This is the fifth annual ’31 DAYS OF OSCAR Blogathon’ hosted by bloggers Kellee of “Outspoken & Freckled”, Paula of Paula’s Cinema Club” and Aurora of “Once Upon A Screen.” This is the place for one’s work to be seen and read, so I made sure to get my butt in gear for this blogathon. We classic film fans enjoy the yearly Oscar telecast where we cheer and jeer at the winners in a variety of categories. With this blogathon we all get to cover the waterfront on those who’ve won or were snubbed by the Academy. Thanks ladies for giving us a place to hang our soapbox.

Now you might think my entry is as long~winded as the Oscar telecast itself. But I think my writing about a movie that should have won an Academy Award for Best Motion Picture of 1943 deserves the depth and breadth of examination. So, take your shoes off, grab a sarsparilla, whiskey and some beef jerky and beans…and let me take you back to the Old West.

Here are the nominees for Best Picture of 1943:

casablanca-1943 for-whom-the-bell-tolls-1943 heaven-can-wait-1943 human-comedy-1934

in-which-we-serve-1943 madame-curie-1943 more-the-merrier-1943 song-of-bernadette-1943 watch-on-the-rhine-1943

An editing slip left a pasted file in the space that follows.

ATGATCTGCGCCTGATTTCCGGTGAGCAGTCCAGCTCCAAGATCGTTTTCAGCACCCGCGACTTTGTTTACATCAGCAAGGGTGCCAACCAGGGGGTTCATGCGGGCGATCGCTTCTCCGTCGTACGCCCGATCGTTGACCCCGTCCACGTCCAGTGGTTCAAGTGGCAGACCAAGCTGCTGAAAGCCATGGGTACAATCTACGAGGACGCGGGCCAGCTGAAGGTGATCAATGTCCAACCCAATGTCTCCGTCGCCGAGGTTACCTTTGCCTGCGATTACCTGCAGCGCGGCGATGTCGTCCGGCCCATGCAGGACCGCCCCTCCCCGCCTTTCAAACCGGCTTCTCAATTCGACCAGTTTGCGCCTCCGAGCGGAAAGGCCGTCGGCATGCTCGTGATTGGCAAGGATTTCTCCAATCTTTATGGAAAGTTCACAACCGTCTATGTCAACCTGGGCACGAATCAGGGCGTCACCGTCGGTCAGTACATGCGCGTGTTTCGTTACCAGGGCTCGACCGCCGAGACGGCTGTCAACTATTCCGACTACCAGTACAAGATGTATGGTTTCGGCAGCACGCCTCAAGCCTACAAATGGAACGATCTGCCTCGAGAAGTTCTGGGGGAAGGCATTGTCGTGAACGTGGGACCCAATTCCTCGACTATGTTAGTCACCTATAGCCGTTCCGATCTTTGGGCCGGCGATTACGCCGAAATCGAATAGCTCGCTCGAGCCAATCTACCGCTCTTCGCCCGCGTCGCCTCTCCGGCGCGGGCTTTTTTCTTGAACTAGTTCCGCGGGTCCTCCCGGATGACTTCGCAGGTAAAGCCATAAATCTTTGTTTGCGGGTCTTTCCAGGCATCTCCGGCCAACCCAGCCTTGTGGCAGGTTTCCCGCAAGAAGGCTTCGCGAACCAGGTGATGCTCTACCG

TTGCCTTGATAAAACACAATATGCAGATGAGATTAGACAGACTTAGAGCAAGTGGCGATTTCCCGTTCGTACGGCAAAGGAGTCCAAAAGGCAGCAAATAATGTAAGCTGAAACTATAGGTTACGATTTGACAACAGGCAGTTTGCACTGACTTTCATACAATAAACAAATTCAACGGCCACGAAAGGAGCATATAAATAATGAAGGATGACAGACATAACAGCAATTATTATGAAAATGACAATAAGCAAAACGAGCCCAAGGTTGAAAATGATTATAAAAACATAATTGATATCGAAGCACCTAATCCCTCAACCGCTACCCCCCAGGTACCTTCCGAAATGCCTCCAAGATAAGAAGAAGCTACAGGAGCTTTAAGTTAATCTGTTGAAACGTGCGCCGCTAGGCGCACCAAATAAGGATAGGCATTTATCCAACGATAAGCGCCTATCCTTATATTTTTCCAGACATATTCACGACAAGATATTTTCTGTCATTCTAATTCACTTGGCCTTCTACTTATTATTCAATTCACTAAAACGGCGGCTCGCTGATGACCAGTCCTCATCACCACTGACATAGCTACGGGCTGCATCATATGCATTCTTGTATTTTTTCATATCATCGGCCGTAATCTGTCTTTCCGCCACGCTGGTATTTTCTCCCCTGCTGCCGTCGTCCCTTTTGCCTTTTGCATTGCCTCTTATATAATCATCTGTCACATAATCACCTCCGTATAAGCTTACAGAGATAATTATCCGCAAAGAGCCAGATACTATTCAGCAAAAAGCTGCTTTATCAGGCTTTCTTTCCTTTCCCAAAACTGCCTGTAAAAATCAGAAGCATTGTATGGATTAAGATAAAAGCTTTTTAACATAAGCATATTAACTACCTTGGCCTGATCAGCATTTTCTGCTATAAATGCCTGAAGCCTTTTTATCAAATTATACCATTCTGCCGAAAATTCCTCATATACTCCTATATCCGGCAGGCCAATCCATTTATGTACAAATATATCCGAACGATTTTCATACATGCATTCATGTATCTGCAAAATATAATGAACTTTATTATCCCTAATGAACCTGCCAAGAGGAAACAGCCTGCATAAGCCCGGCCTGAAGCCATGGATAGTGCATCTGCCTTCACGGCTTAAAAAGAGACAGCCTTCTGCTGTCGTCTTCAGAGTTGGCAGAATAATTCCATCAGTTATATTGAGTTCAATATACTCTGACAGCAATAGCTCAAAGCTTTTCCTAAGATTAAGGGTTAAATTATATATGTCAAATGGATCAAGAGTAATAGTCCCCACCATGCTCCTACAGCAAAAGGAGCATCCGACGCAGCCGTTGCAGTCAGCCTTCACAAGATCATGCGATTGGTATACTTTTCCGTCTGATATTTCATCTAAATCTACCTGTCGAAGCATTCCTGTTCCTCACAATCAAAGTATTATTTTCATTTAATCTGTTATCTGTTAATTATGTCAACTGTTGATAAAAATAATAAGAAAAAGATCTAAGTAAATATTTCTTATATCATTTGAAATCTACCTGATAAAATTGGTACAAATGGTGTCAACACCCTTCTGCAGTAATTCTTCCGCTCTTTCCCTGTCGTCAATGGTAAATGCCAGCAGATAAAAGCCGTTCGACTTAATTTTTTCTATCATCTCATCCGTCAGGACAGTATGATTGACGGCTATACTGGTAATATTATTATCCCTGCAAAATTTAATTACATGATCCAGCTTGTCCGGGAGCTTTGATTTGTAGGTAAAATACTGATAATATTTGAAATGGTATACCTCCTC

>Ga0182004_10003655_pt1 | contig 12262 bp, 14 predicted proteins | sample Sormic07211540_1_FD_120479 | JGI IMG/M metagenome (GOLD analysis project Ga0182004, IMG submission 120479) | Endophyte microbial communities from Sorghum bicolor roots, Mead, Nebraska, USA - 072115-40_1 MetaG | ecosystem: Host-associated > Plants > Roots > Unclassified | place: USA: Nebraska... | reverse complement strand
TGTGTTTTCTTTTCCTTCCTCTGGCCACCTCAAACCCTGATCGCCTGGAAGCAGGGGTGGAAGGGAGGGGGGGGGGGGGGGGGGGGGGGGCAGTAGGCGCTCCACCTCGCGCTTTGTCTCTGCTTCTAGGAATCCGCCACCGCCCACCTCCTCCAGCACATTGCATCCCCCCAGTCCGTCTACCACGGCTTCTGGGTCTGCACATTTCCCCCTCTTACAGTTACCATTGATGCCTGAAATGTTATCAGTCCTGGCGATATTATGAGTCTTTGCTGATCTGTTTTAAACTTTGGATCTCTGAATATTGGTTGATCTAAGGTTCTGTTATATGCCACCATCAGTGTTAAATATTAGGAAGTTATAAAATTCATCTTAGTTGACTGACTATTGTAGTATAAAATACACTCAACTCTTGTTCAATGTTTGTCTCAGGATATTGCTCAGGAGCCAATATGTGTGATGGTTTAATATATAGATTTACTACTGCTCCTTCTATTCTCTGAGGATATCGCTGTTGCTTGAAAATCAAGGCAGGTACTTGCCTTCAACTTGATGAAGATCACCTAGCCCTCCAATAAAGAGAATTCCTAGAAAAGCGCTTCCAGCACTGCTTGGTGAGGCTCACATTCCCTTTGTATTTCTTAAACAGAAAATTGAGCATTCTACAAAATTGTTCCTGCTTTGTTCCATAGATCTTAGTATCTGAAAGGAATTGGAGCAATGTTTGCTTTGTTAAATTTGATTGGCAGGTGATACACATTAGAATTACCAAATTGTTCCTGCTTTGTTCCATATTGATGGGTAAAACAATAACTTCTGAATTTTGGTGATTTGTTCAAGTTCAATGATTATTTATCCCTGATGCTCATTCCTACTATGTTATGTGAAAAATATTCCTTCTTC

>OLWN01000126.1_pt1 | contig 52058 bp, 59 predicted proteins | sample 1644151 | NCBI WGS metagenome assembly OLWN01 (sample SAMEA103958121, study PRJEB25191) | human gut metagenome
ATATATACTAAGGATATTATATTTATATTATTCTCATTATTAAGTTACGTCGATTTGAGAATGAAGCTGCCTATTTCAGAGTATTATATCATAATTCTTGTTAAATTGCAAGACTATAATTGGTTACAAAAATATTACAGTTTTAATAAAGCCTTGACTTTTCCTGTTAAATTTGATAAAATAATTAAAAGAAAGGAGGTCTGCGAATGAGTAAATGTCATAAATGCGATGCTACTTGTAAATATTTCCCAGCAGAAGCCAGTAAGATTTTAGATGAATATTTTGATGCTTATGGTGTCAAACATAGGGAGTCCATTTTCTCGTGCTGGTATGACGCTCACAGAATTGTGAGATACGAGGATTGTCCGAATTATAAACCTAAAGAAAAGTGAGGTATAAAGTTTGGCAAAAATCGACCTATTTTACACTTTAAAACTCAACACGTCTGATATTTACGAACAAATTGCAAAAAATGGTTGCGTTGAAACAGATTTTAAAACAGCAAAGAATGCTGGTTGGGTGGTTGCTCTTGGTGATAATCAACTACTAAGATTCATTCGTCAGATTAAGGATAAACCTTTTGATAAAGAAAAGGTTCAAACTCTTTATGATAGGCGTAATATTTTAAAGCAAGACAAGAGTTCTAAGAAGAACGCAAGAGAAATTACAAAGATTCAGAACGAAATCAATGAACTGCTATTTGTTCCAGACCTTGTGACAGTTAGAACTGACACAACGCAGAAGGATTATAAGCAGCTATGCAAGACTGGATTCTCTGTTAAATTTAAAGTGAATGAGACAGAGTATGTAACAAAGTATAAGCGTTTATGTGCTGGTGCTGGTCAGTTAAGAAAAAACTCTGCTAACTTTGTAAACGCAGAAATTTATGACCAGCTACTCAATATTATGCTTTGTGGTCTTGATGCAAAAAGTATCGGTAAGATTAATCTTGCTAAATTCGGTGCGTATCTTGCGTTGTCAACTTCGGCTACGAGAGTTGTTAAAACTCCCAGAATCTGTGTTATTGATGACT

The winner of course was “CASABLANCA” a towering classic that I love. But my choice for Best Picture of 1943 would be THE OX~BOW INCIDENT.”

I admit…I’m head scratching at some of the nominees for 1943, but for others I can see why…the romance, the war, the toll on families. But I make my choice for this Western because of its look at Society. What makes a Society? What are the components? What makes us civilized? What makes us pass or fail as a body in the human community? Of all the films that were nominated in 1943, I think “The Ox~Bow Incident” is a stellar example of its sweeping nature of the examination of Society. Sit back. Relax. Are you comfy? Have that cuppa cuppa at the ready. C’mon…take a look with me at WILLIAM WELLMAN’s masterwork. This film is mighty powerful stuff.



Justice vs. Vengeance, the Group vs. the Individual

It is 1885 in Nevada. And three factions race hellbent towards each other to make the most tragic of perfect storms:

A. The Mob
B. The Law
C. The Rustlers
D. The Innocent Bystander